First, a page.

2.2.7 Solid dispersion

Oral prescription preparations made from amorphous solid dispersions have attracted great attention in the drug discovery stage. It increases exposure in animal and human trials. Using relatively safe auxiliary materials, solid dispersions can be prepared on a small scale. Amorphous solid dispersion prescription is to disperse the amorphous drug on the carrier matrix. After administration, the API forms a supersaturated solution, increasing the flux of the drug through the intestinal membrane. If the appropriate polymer materials are used, the supersaturated state can be maintained for several hours, thereby overcoming the absorption difficulties caused by low solubility (Vo et al. Eur J Pharm Biopharm 85(3):799-813).

The polymers and other excipients used to prepare amorphous solid dispersions are usually larger than the acceptable daily intake (ADI) for preparing simple prescription excipients described earlier. Solid dispersions are an attractive choice for longer-term experiments. In recent years, many creative products have been put on the market in the form of solid dispersions. The use of solid dispersion formulations in the drug discovery phase has been reported. Our experience at Lilly has shown that amorphous dispersions have been successfully used in oral toxicity and clinical studies, which can significantly improve plasma exposure and reduce variability.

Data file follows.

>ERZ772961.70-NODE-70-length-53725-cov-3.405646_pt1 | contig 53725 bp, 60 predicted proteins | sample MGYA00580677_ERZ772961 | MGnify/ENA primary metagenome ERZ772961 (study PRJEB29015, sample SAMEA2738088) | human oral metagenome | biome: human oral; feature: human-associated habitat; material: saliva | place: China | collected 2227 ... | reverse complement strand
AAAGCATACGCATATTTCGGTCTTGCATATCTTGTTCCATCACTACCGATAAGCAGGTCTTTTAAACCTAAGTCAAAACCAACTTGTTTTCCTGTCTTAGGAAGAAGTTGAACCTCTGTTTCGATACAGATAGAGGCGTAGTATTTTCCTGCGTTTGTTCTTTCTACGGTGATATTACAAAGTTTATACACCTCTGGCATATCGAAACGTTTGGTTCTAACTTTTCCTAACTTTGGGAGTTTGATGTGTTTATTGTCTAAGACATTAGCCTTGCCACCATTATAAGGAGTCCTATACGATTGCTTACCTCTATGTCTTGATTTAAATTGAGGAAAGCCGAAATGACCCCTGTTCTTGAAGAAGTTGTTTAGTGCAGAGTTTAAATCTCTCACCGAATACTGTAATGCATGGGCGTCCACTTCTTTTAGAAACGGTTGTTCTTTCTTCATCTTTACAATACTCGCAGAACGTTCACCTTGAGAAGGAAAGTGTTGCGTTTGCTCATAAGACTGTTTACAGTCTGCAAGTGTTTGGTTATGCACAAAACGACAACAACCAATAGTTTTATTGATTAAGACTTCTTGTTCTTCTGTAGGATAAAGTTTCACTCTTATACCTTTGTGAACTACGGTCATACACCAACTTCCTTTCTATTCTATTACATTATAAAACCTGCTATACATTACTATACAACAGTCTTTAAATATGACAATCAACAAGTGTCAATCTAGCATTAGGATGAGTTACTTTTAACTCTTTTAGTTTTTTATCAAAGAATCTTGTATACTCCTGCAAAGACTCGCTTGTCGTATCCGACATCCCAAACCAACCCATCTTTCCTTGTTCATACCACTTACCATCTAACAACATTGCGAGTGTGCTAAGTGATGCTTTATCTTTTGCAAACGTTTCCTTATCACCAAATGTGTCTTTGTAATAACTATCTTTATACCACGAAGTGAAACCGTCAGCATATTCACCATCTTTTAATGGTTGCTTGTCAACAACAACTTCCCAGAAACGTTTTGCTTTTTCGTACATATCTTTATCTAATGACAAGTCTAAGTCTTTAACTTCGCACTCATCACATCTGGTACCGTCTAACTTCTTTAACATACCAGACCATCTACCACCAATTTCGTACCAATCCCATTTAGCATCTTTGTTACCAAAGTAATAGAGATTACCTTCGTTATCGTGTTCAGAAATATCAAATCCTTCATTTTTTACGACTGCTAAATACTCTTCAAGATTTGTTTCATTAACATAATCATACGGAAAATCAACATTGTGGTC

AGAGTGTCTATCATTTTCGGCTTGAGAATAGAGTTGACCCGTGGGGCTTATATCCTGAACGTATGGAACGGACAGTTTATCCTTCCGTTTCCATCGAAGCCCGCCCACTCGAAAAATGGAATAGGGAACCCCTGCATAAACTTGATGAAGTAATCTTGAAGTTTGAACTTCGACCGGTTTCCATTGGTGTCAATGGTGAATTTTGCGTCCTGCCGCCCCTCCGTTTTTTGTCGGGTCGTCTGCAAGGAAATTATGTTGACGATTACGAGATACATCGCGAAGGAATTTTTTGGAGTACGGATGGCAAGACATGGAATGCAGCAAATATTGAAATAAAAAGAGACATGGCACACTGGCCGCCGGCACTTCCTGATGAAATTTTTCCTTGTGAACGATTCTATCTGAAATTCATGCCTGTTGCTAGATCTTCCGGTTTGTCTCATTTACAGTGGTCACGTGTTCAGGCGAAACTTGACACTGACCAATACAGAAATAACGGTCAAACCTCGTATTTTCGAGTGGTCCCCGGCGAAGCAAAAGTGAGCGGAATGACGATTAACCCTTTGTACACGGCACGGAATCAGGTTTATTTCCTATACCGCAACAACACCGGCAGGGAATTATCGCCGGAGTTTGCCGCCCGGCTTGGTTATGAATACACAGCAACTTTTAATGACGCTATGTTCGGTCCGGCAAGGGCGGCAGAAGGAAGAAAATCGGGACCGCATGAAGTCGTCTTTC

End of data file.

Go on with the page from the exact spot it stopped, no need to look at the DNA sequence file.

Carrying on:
Compared with the formulation methods described above, solid dispersions are more complex. The physical and chemical stability of the solid dispersion formulation should be carefully evaluated to ensure the stability of handling and storage during the research process. Usually, its development process first includes small-scale experiments, selecting a combination of polymers and drugs to achieve the best dissolution profile, and then a larger scale but still milligram-scale experiments to evaluate the thermodynamic properties of the prescription And physical/chemical stability (Qian et al. J Pharm Sci 99(7):2941-2947). To prepare an amorphous solid dispersion, raw and auxiliary materials should be added in excess to make up for the loss during the preparation and processing. Therefore, the choice of this kind of prescription is just that some compounds have no other preparation methods to choose from, or the special needs in in vivo research make the excipients used in other optional preparations unusable.